It’s hard to make a strong case that all of this makes some sort of statement about capitalism or class or greed. Certainly the film isn’t a show of support for Occupy Wall Street. If anyone stands in for Occupy here it’s Bane and his army of thugs, who want to trounce the existing order, throw the city into chaos, and ultimately destroy it, all while a benevolent billionaire fights to put things right. At best, it’s a warning: if you habitually throw people away like garbage, don’t be surprised if your callous disregard for their dignity eventually comes home to roost. But The Dark Knight Rises doesn’t come out too strongly for that notion, either. Gotham has a reckoning, but it does no soul-searching; the film puts the blame on squarely on Bane and some shadowy co-conspirators.
So The Dark Knight Rises never quite coalesces into a big sociopolitical metaphor. But I’m not sure that matters. Who said this comic book adventure (after all) had to be a manifesto? It’s enough, I think – beyond the call of duty – that the film takes place in a topsy turvy version of our world, fraught with exaggerated and distorted versions of our real-life problems.
And it helps that Nolan’s grand finale works in nearly every other way, coming full circle from Batman Begins and offering an elegant, rousing, sometimes beautiful conclusion to this complicated saga. Partially shot in 70mm IMAX, The Dark Knight Rises is breathtakingly huge, and now that Nolan’s given up pretending that Gotham is anything but an upended New York, we finally feel like we’ve been immersed in alternate-universe metropolis, a twisting, writhing urban nightmare that has no limits. For the first time since The Return of the King, I found myself overwhelmed by the scale and scope of what I was seeing; and more than a few times, as the camera swept across the gleaming cityscape to the throbbing percussion of Hans Zimmer’s incredible musical score, my eyes filled with tears.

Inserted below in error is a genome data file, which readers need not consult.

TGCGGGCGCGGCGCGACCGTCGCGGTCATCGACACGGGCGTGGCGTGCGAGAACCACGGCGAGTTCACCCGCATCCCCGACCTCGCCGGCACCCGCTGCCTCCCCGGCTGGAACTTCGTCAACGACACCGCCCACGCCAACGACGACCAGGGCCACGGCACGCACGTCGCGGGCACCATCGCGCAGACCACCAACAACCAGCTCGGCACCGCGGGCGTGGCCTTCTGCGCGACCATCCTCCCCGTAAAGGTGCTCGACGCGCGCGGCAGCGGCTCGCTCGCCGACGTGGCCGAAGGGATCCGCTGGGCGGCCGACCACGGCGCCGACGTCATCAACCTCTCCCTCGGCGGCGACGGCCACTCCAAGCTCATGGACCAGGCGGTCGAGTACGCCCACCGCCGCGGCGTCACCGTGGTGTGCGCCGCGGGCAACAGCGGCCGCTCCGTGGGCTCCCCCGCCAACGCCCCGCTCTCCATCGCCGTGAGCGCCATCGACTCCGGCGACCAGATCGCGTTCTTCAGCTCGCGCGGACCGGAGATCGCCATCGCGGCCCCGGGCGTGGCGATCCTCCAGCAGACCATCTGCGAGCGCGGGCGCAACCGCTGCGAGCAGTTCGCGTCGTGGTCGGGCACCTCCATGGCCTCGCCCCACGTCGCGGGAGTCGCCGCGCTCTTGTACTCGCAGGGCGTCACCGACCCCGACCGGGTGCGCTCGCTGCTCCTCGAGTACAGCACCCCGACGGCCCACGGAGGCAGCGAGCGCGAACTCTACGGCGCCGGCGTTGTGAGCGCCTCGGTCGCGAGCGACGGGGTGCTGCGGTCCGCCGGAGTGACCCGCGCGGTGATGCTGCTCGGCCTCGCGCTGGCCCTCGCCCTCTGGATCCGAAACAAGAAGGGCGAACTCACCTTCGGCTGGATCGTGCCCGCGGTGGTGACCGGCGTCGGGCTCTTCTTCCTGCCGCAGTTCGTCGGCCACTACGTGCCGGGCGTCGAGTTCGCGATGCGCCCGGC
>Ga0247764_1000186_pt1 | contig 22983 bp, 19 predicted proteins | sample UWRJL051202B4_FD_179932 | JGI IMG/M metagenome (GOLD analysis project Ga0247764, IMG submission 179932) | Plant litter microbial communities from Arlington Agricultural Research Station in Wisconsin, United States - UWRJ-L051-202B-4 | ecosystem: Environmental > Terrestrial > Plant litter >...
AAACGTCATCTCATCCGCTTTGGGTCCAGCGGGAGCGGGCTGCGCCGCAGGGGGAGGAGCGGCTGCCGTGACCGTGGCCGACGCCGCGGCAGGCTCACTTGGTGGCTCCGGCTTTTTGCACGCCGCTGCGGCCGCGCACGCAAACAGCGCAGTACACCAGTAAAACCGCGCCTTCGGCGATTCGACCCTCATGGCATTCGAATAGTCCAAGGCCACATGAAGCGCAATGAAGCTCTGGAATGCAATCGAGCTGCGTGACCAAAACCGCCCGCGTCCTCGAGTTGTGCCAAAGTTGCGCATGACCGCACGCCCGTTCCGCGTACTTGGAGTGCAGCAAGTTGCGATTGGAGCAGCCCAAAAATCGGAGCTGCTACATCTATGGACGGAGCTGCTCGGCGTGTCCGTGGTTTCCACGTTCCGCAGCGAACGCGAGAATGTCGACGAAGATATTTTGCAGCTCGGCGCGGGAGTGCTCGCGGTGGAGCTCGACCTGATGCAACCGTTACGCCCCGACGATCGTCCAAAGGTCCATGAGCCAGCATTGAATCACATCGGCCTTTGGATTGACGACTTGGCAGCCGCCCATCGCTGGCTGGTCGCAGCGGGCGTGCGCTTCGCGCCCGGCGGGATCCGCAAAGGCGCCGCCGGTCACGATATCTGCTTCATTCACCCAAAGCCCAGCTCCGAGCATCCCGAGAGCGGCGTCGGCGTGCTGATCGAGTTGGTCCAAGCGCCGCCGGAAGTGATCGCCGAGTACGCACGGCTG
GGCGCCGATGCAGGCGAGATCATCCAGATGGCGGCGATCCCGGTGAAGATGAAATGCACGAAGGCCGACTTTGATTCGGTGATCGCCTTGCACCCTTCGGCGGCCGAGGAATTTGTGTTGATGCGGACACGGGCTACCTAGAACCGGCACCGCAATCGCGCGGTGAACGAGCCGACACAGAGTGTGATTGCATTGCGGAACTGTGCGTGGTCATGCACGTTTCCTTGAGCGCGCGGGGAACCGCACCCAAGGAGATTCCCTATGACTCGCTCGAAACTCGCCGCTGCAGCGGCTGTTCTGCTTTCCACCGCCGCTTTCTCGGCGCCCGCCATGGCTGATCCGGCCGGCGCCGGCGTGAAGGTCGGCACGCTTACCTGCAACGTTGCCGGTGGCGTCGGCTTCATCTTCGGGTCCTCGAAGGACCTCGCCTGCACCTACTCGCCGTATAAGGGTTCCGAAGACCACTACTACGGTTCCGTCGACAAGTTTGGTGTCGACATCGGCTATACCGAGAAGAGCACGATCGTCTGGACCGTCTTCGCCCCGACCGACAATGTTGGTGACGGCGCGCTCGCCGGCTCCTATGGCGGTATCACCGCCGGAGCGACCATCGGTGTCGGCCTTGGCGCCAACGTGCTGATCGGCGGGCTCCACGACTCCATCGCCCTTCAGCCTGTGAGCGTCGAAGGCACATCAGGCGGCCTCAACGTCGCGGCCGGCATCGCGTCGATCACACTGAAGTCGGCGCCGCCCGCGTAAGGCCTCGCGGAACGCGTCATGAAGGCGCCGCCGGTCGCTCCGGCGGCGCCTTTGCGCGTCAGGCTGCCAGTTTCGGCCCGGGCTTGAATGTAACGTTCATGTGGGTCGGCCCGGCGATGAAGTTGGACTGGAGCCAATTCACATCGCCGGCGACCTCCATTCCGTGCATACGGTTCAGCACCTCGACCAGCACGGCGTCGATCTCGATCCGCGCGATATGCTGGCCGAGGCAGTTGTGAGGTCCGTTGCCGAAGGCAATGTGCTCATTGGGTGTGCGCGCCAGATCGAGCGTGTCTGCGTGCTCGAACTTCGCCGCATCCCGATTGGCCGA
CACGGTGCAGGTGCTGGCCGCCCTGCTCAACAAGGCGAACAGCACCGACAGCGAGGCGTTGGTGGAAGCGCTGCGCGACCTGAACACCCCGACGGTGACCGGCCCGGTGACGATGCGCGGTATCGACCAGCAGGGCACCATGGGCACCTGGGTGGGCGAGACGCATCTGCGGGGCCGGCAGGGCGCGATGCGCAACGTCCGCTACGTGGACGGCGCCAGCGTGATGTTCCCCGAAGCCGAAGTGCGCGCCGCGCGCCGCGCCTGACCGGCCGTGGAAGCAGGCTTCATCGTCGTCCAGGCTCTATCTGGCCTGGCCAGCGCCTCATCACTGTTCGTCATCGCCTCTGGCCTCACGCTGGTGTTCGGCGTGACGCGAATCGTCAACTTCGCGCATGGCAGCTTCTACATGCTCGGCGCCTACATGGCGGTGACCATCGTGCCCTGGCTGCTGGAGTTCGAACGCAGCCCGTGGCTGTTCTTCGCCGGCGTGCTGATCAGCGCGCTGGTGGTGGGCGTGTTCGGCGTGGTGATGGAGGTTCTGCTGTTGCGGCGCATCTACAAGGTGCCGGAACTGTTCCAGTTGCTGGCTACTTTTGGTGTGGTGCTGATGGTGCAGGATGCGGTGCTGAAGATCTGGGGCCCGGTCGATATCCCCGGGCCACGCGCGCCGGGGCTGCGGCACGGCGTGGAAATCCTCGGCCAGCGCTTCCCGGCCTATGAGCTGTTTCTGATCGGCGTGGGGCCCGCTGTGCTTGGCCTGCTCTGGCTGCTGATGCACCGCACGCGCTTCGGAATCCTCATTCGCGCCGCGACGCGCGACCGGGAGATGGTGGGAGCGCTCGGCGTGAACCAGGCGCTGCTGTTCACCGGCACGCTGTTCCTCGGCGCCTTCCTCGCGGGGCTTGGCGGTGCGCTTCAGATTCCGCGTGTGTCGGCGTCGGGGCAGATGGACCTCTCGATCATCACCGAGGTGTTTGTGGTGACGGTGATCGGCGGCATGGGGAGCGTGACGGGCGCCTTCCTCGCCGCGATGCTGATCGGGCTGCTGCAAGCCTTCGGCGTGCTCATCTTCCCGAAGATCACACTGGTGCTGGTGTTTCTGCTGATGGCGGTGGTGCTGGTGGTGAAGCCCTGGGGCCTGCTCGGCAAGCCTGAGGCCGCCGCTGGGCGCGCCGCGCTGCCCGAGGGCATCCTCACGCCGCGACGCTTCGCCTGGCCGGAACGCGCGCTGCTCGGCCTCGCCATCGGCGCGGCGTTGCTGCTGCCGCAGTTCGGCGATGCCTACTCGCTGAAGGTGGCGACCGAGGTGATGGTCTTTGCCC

For all its breadth and aspirations to relevance, the film has a beating heart. Nolan’s franchise has a deserved reputation for somber, brooding gloom-and-doom, but The Dark Knight Rises offers some marvelous emotional beats: the Batman’s triumphant return during a high-speed tunnel chase;* the beautifully-written monologue hothead cop John Blake (Joseph Gordon-Levitt) delivers to a moping Bruce Wayne to say that he understands Wayne’s rage and frustration; several parts of the climax and denoument that I won’t discuss. There are a thousand little stirring, human moments that make this so much more than empty spectacle. And they make it easy to forgive the film’s thematic opaqueness and some of the klutzier bits of third-act exposition.
Besides, maybe The Dark Knight Rises is about something after all: the relationship between the public, legend-stoking heroism of Batman, and the kind of everyday heroism that sort of showmanship can inspire. Though The Dark Knight may be the better, shrewder film, its sequel improbably turns out to be more personal: Batman isn’t just a symbol for Gotham here, but for individual characters whom he inspires to be stronger, better, more. The Dark Knight Rises isn’t perfect, and for some it might fall victim to expectations. But it made me happy and it broke my heart.
*accompanied by the triumphant return of Zimmer’s gorgeous Batman theme, which in this incarnation made my heart swell until I was at risk of floating up out of my seat.
— Eugene Novikov